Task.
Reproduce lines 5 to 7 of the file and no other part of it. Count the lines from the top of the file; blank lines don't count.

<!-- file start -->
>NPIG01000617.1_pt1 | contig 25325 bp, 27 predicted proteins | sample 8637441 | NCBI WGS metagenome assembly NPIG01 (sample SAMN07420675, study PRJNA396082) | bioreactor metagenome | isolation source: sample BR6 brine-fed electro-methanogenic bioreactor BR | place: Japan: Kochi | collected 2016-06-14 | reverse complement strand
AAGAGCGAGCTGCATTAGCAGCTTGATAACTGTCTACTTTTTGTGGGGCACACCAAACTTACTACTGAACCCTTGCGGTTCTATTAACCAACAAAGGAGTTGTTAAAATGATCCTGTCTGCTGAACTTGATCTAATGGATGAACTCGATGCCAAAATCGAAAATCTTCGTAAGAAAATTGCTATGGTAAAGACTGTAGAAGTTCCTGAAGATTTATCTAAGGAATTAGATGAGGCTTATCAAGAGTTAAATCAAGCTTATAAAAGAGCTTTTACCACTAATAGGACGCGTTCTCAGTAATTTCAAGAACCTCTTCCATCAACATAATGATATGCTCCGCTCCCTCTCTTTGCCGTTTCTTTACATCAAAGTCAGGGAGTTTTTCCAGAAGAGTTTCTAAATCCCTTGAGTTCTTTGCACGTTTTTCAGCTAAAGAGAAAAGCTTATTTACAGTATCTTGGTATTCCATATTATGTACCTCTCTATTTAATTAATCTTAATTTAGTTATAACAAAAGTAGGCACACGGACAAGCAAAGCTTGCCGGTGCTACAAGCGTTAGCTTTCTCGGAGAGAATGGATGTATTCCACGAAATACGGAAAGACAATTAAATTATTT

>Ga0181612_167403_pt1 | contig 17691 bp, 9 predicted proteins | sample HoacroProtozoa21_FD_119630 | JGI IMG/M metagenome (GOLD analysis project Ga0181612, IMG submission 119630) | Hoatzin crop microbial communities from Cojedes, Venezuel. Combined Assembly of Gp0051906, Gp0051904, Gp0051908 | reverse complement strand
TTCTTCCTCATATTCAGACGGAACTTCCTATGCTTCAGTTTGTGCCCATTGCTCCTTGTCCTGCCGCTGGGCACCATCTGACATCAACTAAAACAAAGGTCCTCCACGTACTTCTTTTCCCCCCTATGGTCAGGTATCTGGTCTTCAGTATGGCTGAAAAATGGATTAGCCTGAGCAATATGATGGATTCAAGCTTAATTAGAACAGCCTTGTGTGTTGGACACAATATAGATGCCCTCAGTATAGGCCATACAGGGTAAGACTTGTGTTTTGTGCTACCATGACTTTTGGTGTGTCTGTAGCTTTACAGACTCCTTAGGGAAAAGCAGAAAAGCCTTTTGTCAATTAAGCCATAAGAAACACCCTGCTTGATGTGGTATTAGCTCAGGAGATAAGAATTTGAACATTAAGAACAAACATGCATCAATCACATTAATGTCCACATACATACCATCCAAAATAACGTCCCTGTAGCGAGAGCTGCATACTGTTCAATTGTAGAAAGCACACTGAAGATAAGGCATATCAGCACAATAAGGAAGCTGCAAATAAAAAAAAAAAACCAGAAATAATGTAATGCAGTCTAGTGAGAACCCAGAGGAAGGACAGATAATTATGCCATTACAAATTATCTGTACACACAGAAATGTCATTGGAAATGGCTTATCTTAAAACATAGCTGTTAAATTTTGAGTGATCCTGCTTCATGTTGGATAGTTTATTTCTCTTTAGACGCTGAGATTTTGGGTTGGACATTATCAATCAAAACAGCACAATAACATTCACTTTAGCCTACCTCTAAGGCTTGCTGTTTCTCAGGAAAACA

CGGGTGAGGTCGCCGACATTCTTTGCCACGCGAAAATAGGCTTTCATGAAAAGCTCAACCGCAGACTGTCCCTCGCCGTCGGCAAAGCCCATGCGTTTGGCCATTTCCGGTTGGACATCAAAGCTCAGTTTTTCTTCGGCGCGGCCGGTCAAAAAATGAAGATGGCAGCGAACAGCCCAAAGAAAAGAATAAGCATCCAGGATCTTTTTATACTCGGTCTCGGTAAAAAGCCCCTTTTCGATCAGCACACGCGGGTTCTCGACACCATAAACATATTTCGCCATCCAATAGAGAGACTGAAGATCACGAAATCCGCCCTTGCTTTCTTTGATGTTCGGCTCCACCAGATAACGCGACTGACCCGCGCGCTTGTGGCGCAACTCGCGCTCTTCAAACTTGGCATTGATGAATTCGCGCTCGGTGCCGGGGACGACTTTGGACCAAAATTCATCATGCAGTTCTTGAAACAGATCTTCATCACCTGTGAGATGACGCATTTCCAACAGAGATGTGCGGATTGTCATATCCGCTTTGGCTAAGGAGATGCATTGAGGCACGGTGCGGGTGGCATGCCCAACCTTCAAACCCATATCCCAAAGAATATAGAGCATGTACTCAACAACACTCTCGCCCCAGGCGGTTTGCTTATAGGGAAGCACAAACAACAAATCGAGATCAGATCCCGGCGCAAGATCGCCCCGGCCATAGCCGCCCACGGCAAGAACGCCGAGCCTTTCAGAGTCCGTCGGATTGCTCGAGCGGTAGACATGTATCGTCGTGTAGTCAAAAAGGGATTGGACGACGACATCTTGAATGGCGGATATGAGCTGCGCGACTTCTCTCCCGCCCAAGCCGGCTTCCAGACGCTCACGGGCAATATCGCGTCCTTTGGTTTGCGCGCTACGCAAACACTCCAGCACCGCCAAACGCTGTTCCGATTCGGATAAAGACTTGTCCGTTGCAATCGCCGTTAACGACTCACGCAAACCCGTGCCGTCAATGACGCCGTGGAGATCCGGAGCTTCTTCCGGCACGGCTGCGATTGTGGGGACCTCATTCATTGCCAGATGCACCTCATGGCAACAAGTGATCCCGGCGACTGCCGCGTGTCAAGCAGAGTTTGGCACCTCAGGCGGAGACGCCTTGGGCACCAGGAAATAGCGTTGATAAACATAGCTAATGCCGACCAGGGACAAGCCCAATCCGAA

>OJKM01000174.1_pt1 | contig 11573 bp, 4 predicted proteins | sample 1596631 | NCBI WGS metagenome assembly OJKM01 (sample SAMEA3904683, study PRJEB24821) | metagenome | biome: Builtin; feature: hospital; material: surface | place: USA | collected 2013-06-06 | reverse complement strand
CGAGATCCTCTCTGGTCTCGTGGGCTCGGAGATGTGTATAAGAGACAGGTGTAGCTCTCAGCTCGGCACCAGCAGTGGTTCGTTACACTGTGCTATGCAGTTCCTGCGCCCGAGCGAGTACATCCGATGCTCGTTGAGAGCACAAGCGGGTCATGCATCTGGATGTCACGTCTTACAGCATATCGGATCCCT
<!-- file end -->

CGGGTGAGGTCGCCGACATTCTTTGCCACGCGAAAATAGGCTTTCATGAAAAGCTCAACCGCAGACTGTCCCTCGCCGTCGGCAAAGCCCATGCGTTTGGCCATTTCCGGTTGGACATCAAAGCTCAGTTTTTCTTCGGCGCGGCCGGTCAAAAAATGAAGATGGCAGCGAACAGCCCAAAGAAAAGAATAAGCATCCAGGATCTTTTTATACTCGGTCTCGGTAAAAAGCCCCTTTTCGATCAGCACACGCGGGTTCTCGACACCATAAACATATTTCGCCATCCAATAGAGAGACTGAAGATCACGAAATCCGCCCTTGCTTTCTTTGATGTTCGGCTCCACCAGATAACGCGACTGACCCGCGCGCTTGTGGCGCAACTCGCGCTCTTCAAACTTGGCATTGATGAATTCGCGCTCGGTGCCGGGGACGACTTTGGACCAAAATTCATCATGCAGTTCTTGAAACAGATCTTCATCACCTGTGAGATGACGCATTTCCAACAGAGATGTGCGGATTGTCATATCCGCTTTGGCTAAGGAGATGCATTGAGGCACGGTGCGGGTGGCATGCCCAACCTTCAAACCCATATCCCAAAGAATATAGAGCATGTACTCAACAACACTCTCGCCCCAGGCGGTTTGCTTATAGGGAAGCACAAACAACAAATCGAGATCAGATCCCGGCGCAAGATCGCCCCGGCCATAGCCGCCCACGGCAAGAACGCCGAGCCTTTCAGAGTCCGTCGGATTGCTCGAGCGGTAGACATGTATCGTCGTGTAGTCAAAAAGGGATTGGACGACGACATCTTGAATGGCGGATATGAGCTGCGCGACTTCTCTCCCGCCCAAGCCGGCTTCCAGACGCTCACGGGCAATATCGCGTCCTTTGGTTTGCGCGCTACGCAAACACTCCAGCACCGCCAAACGCTGTTCCGATTCGGATAAAGACTTGTCCGTTGCAATCGCCGTTAACGACTCACGCAAACCCGTGCCGTCAATGACGCCGTGGAGATCCGGAGCTTCTTCCGGCACGGCTGCGATTGTGGGGACCTCATTCATTGCCAGATGCACCTCATGGCAACAAGTGATCCCGGCGACTGCCGCGTGTCAAGCAGAGTTTGGCACCTCAGGCGGAGACGCCTTGGGCACCAGGAAATAGCGTTGATAAACATAGCTAATGCCGACCAGGGACAAGCCCAATCCGAA

>OJKM01000174.1_pt1 | contig 11573 bp, 4 predicted proteins | sample 1596631 | NCBI WGS metagenome assembly OJKM01 (sample SAMEA3904683, study PRJEB24821) | metagenome | biome: Builtin; feature: hospital; material: surface | place: USA | collected 2013-06-06 | reverse complement strand
CGAGATCCTCTCTGGTCTCGTGGGCTCGGAGATGTGTATAAGAGACAGGTGTAGCTCTCAGCTCGGCACCAGCAGTGGTTCGTTACACTGTGCTATGCAGTTCCTGCGCCCGAGCGAGTACATCCGATGCTCGTTGAGAGCACAAGCGGGTCATGCATCTGGATGTCACGTCTTACAGCATATCGGATCCCT